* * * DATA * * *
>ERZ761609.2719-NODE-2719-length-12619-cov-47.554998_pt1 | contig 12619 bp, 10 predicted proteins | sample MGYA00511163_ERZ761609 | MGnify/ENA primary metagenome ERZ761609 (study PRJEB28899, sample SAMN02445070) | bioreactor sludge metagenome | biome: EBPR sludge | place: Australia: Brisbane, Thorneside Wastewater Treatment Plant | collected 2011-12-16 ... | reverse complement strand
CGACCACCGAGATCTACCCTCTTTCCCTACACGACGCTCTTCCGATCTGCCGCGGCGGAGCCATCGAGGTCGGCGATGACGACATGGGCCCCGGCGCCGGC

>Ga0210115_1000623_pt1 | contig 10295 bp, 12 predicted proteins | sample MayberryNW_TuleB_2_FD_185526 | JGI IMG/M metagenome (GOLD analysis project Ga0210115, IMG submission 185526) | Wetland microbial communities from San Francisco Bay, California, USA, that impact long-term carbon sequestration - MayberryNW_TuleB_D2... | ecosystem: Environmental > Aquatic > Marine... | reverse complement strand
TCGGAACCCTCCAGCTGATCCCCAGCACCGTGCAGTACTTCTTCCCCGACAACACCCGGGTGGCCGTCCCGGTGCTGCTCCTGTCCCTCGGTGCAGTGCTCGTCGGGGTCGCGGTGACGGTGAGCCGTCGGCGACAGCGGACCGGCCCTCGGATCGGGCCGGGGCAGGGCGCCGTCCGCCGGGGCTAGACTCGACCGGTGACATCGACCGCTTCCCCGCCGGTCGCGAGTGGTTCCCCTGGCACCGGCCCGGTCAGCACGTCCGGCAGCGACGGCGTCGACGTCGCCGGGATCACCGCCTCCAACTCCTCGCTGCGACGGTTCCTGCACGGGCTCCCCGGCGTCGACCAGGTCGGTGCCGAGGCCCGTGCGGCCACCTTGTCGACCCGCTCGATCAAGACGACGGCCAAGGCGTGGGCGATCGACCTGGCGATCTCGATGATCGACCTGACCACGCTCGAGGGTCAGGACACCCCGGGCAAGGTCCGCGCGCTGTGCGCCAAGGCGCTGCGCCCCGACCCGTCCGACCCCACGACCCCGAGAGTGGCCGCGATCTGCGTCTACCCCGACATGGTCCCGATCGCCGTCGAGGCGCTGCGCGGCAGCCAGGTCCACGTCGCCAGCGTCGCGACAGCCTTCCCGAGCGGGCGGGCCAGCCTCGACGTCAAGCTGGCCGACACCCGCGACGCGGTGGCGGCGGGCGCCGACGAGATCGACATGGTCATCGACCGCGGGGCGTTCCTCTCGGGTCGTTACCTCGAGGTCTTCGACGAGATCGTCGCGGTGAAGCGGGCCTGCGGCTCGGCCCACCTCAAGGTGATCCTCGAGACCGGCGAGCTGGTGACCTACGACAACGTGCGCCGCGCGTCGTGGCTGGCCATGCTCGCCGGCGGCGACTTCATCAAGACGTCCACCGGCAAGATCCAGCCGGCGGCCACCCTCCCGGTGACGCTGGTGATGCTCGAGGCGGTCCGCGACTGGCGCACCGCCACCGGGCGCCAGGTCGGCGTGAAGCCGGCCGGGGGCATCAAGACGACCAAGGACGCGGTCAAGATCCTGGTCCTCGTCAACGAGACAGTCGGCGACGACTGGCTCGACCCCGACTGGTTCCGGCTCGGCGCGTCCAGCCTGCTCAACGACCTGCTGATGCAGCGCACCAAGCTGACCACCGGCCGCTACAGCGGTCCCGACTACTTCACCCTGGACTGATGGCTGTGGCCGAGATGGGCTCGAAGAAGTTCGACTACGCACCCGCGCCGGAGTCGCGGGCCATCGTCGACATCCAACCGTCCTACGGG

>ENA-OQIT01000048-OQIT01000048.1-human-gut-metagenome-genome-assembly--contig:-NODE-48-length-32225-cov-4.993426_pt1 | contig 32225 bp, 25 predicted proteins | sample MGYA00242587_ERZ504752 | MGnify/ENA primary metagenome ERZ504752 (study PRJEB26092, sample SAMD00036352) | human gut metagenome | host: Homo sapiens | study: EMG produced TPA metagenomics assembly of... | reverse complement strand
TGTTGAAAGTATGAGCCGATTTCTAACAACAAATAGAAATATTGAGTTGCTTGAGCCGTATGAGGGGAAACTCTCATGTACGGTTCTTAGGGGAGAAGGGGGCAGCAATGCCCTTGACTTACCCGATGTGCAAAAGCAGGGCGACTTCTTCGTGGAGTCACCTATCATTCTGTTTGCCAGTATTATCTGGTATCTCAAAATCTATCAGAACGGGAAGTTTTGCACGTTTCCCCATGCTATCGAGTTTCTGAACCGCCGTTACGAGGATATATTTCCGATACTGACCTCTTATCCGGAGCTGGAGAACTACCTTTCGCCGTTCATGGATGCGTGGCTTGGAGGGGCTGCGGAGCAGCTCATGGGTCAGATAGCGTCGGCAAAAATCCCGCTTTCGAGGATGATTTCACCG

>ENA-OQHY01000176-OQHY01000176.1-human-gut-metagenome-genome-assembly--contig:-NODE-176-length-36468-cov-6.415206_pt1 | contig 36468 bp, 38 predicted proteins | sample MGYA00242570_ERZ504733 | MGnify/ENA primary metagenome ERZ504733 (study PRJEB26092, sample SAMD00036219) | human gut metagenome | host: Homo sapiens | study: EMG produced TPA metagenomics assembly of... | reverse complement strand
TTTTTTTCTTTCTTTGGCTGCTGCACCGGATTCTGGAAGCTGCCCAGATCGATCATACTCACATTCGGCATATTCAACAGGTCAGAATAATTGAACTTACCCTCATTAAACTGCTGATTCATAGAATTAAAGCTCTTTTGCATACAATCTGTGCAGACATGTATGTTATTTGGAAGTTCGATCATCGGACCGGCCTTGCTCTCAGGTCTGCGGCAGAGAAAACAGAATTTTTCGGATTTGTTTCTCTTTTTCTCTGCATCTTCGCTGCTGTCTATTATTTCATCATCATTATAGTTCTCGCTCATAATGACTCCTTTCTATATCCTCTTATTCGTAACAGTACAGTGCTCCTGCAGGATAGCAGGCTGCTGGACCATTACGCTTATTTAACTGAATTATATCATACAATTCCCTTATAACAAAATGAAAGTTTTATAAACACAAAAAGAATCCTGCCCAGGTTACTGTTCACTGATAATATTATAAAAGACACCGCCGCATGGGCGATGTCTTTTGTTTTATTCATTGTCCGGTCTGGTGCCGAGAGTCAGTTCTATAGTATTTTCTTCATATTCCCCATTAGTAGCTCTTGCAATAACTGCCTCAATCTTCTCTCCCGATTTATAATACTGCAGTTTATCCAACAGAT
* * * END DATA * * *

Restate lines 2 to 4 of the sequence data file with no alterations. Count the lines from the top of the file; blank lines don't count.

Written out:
CGACCACCGAGATCTACCCTCTTTCCCTACACGACGCTCTTCCGATCTGCCGCGGCGGAGCCATCGAGGTCGGCGATGACGACATGGGCCCCGGCGCCGGC

>Ga0210115_1000623_pt1 | contig 10295 bp, 12 predicted proteins | sample MayberryNW_TuleB_2_FD_185526 | JGI IMG/M metagenome (GOLD analysis project Ga0210115, IMG submission 185526) | Wetland microbial communities from San Francisco Bay, California, USA, that impact long-term carbon sequestration - MayberryNW_TuleB_D2... | ecosystem: Environmental > Aquatic > Marine... | reverse complement strand
TCGGAACCCTCCAGCTGATCCCCAGCACCGTGCAGTACTTCTTCCCCGACAACACCCGGGTGGCCGTCCCGGTGCTGCTCCTGTCCCTCGGTGCAGTGCTCGTCGGGGTCGCGGTGACGGTGAGCCGTCGGCGACAGCGGACCGGCCCTCGGATCGGGCCGGGGCAGGGCGCCGTCCGCCGGGGCTAGACTCGACCGGTGACATCGACCGCTTCCCCGCCGGTCGCGAGTGGTTCCCCTGGCACCGGCCCGGTCAGCACGTCCGGCAGCGACGGCGTCGACGTCGCCGGGATCACCGCCTCCAACTCCTCGCTGCGACGGTTCCTGCACGGGCTCCCCGGCGTCGACCAGGTCGGTGCCGAGGCCCGTGCGGCCACCTTGTCGACCCGCTCGATCAAGACGACGGCCAAGGCGTGGGCGATCGACCTGGCGATCTCGATGATCGACCTGACCACGCTCGAGGGTCAGGACACCCCGGGCAAGGTCCGCGCGCTGTGCGCCAAGGCGCTGCGCCCCGACCCGTCCGACCCCACGACCCCGAGAGTGGCCGCGATCTGCGTCTACCCCGACATGGTCCCGATCGCCGTCGAGGCGCTGCGCGGCAGCCAGGTCCACGTCGCCAGCGTCGCGACAGCCTTCCCGAGCGGGCGGGCCAGCCTCGACGTCAAGCTGGCCGACACCCGCGACGCGGTGGCGGCGGGCGCCGACGAGATCGACATGGTCATCGACCGCGGGGCGTTCCTCTCGGGTCGTTACCTCGAGGTCTTCGACGAGATCGTCGCGGTGAAGCGGGCCTGCGGCTCGGCCCACCTCAAGGTGATCCTCGAGACCGGCGAGCTGGTGACCTACGACAACGTGCGCCGCGCGTCGTGGCTGGCCATGCTCGCCGGCGGCGACTTCATCAAGACGTCCACCGGCAAGATCCAGCCGGCGGCCACCCTCCCGGTGACGCTGGTGATGCTCGAGGCGGTCCGCGACTGGCGCACCGCCACCGGGCGCCAGGTCGGCGTGAAGCCGGCCGGGGGCATCAAGACGACCAAGGACGCGGTCAAGATCCTGGTCCTCGTCAACGAGACAGTCGGCGACGACTGGCTCGACCCCGACTGGTTCCGGCTCGGCGCGTCCAGCCTGCTCAACGACCTGCTGATGCAGCGCACCAAGCTGACCACCGGCCGCTACAGCGGTCCCGACTACTTCACCCTGGACTGATGGCTGTGGCCGAGATGGGCTCGAAGAAGTTCGACTACGCACCCGCGCCGGAGTCGCGGGCCATCGTCGACATCCAACCGTCCTACGGG